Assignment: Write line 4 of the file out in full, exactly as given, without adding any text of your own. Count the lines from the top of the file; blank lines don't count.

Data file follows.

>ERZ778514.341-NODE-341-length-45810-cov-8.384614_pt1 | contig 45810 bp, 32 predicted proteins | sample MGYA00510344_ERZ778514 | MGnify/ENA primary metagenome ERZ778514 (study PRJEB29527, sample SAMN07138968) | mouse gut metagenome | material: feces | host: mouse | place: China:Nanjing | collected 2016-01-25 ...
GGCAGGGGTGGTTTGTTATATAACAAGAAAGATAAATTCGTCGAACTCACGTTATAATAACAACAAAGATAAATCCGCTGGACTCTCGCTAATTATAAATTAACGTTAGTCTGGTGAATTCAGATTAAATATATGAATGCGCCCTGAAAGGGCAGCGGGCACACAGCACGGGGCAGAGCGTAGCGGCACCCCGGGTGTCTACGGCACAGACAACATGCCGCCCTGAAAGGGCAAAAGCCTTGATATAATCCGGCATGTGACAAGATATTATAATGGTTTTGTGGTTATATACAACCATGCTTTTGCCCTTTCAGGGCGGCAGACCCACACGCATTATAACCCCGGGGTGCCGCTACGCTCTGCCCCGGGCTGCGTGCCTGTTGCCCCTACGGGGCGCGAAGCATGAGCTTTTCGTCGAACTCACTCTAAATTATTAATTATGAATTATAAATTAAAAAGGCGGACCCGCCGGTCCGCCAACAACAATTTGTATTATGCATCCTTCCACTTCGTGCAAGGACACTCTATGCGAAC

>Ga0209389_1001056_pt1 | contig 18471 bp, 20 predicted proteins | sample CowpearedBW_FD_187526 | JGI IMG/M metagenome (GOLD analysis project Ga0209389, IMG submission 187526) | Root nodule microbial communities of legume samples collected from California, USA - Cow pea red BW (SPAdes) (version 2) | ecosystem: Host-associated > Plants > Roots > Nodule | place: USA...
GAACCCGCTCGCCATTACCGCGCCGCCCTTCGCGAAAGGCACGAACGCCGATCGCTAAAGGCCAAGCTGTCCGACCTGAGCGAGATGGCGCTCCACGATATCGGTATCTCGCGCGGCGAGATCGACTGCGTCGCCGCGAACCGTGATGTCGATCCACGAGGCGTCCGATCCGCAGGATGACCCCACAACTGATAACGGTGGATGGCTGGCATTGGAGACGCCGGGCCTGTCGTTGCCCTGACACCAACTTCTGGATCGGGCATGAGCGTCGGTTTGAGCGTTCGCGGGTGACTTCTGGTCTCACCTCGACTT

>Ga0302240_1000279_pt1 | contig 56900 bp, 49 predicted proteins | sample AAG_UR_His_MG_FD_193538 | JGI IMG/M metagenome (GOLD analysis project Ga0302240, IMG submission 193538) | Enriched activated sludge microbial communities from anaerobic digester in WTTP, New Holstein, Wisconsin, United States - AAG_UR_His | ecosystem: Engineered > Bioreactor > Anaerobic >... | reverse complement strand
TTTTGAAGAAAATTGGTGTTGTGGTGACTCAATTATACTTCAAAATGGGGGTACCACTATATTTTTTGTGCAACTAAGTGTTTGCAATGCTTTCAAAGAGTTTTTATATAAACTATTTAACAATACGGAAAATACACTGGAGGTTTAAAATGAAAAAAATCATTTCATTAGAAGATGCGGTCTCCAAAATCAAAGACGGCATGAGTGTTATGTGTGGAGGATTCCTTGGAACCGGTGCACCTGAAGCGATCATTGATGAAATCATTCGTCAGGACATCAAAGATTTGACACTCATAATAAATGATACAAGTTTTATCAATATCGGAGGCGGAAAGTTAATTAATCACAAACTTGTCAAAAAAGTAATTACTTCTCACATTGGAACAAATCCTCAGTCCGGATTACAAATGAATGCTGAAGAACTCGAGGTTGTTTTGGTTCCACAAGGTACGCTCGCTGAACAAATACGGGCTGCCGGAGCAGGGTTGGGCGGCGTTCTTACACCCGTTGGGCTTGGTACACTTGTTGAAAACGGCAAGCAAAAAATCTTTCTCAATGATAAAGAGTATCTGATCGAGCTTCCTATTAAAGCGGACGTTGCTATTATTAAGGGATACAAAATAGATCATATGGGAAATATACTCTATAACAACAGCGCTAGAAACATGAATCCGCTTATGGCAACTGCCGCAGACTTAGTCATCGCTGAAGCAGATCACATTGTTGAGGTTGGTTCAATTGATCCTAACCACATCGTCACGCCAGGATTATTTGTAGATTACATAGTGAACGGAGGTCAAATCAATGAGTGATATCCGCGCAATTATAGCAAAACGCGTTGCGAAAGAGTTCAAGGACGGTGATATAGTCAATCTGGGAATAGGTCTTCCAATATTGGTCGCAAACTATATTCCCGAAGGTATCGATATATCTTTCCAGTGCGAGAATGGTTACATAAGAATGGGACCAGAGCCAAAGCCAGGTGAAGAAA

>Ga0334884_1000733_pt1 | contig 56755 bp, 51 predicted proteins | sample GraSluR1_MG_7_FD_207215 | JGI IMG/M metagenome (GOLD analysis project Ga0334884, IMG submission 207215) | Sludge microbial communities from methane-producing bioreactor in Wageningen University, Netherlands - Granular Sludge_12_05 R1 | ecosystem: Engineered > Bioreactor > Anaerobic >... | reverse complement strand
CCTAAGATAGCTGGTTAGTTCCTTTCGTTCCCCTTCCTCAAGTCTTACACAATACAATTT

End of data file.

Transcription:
GAACCCGCTCGCCATTACCGCGCCGCCCTTCGCGAAAGGCACGAACGCCGATCGCTAAAGGCCAAGCTGTCCGACCTGAGCGAGATGGCGCTCCACGATATCGGTATCTCGCGCGGCGAGATCGACTGCGTCGCCGCGAACCGTGATGTCGATCCACGAGGCGTCCGATCCGCAGGATGACCCCACAACTGATAACGGTGGATGGCTGGCATTGGAGACGCCGGGCCTGTCGTTGCCCTGACACCAACTTCTGGATCGGGCATGAGCGTCGGTTTGAGCGTTCGCGGGTGACTTCTGGTCTCACCTCGACTT